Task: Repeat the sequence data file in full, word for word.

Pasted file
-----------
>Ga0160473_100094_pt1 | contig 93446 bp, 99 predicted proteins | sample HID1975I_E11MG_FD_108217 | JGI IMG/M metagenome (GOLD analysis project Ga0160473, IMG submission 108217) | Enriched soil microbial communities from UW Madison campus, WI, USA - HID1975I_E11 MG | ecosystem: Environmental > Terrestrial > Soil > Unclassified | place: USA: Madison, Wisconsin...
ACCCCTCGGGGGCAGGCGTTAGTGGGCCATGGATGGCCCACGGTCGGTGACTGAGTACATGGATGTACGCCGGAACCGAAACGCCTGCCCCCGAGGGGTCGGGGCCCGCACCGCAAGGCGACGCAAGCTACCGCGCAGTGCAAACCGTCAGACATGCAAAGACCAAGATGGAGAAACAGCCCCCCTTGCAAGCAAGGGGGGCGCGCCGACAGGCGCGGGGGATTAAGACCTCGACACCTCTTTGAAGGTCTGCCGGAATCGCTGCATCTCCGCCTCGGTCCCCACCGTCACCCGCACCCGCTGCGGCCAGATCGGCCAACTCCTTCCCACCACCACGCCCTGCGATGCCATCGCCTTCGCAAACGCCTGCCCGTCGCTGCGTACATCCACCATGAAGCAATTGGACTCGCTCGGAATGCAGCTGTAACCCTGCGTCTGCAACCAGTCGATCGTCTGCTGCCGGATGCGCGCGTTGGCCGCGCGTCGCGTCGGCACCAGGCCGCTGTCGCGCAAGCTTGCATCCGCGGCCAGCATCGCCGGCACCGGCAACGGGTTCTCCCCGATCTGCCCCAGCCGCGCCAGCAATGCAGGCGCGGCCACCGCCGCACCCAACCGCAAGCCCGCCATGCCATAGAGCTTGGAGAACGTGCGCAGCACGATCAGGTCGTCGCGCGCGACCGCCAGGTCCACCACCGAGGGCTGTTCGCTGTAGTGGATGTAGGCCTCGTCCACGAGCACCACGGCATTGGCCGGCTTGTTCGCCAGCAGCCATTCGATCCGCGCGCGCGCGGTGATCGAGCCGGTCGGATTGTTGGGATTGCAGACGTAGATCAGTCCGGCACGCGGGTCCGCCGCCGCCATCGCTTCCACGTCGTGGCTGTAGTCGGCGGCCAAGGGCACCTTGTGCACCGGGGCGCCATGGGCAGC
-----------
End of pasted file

>Ga0160473_100094_pt1 | contig 93446 bp, 99 predicted proteins | sample HID1975I_E11MG_FD_108217 | JGI IMG/M metagenome (GOLD analysis project Ga0160473, IMG submission 108217) | Enriched soil microbial communities from UW Madison campus, WI, USA - HID1975I_E11 MG | ecosystem: Environmental > Terrestrial > Soil > Unclassified | place: USA: Madison, Wisconsin...
ACCCCTCGGGGGCAGGCGTTAGTGGGCCATGGATGGCCCACGGTCGGTGACTGAGTACATGGATGTACGCCGGAACCGAAACGCCTGCCCCCGAGGGGTCGGGGCCCGCACCGCAAGGCGACGCAAGCTACCGCGCAGTGCAAACCGTCAGACATGCAAAGACCAAGATGGAGAAACAGCCCCCCTTGCAAGCAAGGGGGGCGCGCCGACAGGCGCGGGGGATTAAGACCTCGACACCTCTTTGAAGGTCTGCCGGAATCGCTGCATCTCCGCCTCGGTCCCCACCGTCACCCGCACCCGCTGCGGCCAGATCGGCCAACTCCTTCCCACCACCACGCCCTGCGATGCCATCGCCTTCGCAAACGCCTGCCCGTCGCTGCGTACATCCACCATGAAGCAATTGGACTCGCTCGGAATGCAGCTGTAACCCTGCGTCTGCAACCAGTCGATCGTCTGCTGCCGGATGCGCGCGTTGGCCGCGCGTCGCGTCGGCACCAGGCCGCTGTCGCGCAAGCTTGCATCCGCGGCCAGCATCGCCGGCACCGGCAACGGGTTCTCCCCGATCTGCCCCAGCCGCGCCAGCAATGCAGGCGCGGCCACCGCCGCACCCAACCGCAAGCCCGCCATGCCATAGAGCTTGGAGAACGTGCGCAGCACGATCAGGTCGTCGCGCGCGACCGCCAGGTCCACCACCGAGGGCTGTTCGCTGTAGTGGATGTAGGCCTCGTCCACGAGCACCACGGCATTGGCCGGCTTGTTCGCCAGCAGCCATTCGATCCGCGCGCGCGCGGTGATCGAGCCGGTCGGATTGTTGGGATTGCAGACGTAGATCAGTCCGGCACGCGGGTCCGCCGCCGCCATCGCTTCCACGTCGTGGCTGTAGTCGGCGGCCAAGGGCACCTTGTGCACCGGGGCGCCATGGGCAGC